The check in/check out process – we are trying to simplify it. We just came out with a new scheduling system, which optimizes schedules. It allows agents to show up faster because it can kind of predict if they are running long. That, in turn, increases the hours that they are available.

Increasing the training that they are provided. We spend a lot of time scaling them up and I never really had a formal training program, and we are starting to put those in place. We launched an internal one where we can track each individual (which courses they have taken, which ones they need, etc.) and tie that so that before they expect the next bonus or raise we can say hey you have to take these classes and certifications. The new Vista that is coming out is an example. Everybody is getting training now for about a month and a half from now when the new home Vista comes out. There is no end.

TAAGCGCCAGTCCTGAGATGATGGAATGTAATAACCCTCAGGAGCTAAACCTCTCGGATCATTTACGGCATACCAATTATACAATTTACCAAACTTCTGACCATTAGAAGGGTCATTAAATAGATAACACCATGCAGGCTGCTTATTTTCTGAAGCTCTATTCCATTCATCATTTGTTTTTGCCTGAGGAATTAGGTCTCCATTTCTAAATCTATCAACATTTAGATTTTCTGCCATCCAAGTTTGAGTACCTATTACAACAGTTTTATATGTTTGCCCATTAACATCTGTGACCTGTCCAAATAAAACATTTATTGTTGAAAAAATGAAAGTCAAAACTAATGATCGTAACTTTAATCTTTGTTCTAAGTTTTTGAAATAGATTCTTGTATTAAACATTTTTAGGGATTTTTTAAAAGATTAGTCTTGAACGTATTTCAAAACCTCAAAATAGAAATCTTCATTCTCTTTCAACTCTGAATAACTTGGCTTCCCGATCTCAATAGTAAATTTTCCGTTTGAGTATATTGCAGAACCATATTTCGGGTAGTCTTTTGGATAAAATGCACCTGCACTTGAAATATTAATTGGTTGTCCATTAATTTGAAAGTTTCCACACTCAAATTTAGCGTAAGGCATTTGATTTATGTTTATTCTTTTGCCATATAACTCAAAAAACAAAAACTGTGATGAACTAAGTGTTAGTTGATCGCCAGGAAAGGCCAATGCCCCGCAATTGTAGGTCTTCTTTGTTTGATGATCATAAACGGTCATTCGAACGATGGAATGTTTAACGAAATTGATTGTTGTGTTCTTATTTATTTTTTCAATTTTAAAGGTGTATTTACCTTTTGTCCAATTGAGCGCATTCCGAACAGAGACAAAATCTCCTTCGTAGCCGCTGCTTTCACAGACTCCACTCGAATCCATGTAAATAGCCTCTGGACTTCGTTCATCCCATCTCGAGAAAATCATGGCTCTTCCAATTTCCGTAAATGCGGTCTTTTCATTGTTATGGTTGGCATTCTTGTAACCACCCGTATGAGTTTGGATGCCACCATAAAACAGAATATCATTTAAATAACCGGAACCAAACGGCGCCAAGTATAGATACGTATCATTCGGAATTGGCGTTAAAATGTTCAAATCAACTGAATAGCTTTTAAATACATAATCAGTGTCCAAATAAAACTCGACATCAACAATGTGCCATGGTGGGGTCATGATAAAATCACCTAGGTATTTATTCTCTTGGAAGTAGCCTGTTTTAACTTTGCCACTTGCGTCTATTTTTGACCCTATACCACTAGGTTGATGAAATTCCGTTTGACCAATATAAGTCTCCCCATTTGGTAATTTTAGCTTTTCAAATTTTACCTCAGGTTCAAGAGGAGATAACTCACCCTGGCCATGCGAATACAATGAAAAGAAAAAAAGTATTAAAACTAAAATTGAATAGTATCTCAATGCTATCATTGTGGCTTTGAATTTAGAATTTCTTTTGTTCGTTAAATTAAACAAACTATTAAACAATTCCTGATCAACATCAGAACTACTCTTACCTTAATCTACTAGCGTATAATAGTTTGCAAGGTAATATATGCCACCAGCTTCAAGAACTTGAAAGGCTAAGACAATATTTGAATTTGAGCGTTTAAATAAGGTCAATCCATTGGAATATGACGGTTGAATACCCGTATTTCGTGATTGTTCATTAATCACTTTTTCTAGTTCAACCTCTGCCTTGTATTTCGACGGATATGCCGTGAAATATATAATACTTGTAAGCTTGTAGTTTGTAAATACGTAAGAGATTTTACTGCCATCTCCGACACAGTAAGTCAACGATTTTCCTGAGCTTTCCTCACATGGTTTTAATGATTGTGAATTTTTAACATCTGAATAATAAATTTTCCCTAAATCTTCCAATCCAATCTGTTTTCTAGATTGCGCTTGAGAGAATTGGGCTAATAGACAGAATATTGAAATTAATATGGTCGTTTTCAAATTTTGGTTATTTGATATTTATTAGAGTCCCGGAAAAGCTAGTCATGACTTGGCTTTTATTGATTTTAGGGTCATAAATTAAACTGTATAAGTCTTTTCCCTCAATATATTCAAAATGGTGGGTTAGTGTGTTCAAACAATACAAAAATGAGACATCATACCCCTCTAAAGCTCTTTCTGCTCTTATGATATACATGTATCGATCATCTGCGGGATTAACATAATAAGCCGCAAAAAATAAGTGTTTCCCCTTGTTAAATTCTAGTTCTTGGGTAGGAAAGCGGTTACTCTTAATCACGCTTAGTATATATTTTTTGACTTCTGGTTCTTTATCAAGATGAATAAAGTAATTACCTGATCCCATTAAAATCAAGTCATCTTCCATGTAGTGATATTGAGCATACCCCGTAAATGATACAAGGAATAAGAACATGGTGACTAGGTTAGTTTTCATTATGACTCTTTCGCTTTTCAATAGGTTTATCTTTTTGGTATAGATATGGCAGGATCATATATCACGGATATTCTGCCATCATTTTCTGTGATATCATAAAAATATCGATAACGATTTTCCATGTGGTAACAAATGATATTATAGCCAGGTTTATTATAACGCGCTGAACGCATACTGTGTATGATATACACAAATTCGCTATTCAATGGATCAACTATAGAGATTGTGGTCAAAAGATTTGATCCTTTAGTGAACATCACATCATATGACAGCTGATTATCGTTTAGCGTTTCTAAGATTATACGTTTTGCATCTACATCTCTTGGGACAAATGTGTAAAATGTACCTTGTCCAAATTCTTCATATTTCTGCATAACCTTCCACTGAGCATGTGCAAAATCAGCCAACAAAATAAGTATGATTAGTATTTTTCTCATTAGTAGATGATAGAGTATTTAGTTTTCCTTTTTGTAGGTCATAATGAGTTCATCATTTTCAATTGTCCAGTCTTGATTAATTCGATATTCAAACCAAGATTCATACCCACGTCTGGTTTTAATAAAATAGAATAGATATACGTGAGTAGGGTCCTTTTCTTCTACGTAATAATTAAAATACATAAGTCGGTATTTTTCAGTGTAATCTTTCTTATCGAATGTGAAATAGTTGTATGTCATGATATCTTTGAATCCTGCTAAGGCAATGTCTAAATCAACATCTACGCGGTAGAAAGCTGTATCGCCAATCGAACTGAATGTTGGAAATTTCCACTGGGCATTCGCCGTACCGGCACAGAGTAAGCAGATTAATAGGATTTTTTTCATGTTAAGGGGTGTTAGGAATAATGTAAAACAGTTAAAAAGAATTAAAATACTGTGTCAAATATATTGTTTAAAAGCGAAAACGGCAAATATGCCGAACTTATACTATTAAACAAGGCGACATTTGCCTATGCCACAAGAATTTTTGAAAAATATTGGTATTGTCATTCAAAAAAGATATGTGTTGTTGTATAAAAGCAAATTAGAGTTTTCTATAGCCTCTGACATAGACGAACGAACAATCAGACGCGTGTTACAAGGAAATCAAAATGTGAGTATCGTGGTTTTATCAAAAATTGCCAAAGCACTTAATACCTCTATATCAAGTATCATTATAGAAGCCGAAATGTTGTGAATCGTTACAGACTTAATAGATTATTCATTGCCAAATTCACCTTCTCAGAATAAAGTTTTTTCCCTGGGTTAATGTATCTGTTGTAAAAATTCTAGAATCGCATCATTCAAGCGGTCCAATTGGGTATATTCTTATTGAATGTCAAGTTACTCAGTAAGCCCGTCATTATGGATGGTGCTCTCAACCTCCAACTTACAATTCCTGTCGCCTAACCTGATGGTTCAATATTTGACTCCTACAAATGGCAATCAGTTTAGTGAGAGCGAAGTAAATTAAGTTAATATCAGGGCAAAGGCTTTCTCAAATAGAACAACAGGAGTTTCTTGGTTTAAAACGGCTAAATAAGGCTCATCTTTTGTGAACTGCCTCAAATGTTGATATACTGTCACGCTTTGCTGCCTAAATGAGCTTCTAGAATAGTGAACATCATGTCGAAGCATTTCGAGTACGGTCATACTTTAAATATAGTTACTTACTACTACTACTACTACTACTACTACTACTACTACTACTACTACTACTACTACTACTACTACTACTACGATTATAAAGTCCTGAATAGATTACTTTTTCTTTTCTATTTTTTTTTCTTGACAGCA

We are doing a Six Sigma project on redo rates. How can we increase the statistical probability that your computer will be done right the first time (not just the problem you are brining it in for, but also making sure we don’t cause any new problems). Then there are little things like if you leave your laptop with us, making sure to give you the cord so you don’t have to come back to get it. Little things like that – bazillions of details and there are always new ones that we focus on.

One Response to “Robert Stephens – Part 3”

  1. Service Untitled » Robert Stephens interview round-up - customer service and customer service experience blog said:

    Feb 25, 07 at 12:53 pm

    […] Part Three Link – schedule management, the common customer service challenges, what The Geek Squad is doing to improve, and more. […]